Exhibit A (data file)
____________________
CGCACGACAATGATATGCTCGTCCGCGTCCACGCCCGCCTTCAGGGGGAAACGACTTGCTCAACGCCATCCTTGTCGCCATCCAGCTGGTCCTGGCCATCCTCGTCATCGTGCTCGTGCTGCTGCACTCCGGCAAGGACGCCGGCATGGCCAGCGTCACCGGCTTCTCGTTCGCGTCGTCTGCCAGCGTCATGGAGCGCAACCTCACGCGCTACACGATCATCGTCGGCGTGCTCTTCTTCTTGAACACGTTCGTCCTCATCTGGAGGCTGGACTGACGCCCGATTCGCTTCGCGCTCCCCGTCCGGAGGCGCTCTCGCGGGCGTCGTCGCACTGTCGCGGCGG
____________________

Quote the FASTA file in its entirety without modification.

CGCACGACAATGATATGCTCGTCCGCGTCCACGCCCGCCTTCAGGGGGAAACGACTTGCTCAACGCCATCCTTGTCGCCATCCAGCTGGTCCTGGCCATCCTCGTCATCGTGCTCGTGCTGCTGCACTCCGGCAAGGACGCCGGCATGGCCAGCGTCACCGGCTTCTCGTTCGCGTCGTCTGCCAGCGTCATGGAGCGCAACCTCACGCGCTACACGATCATCGTCGGCGTGCTCTTCTTCTTGAACACGTTCGTCCTCATCTGGAGGCTGGACTGACGCCCGATTCGCTTCGCGCTCCCCGTCCGGAGGCGCTCTCGCGGGCGTCGTCGCACTGTCGCGGCGG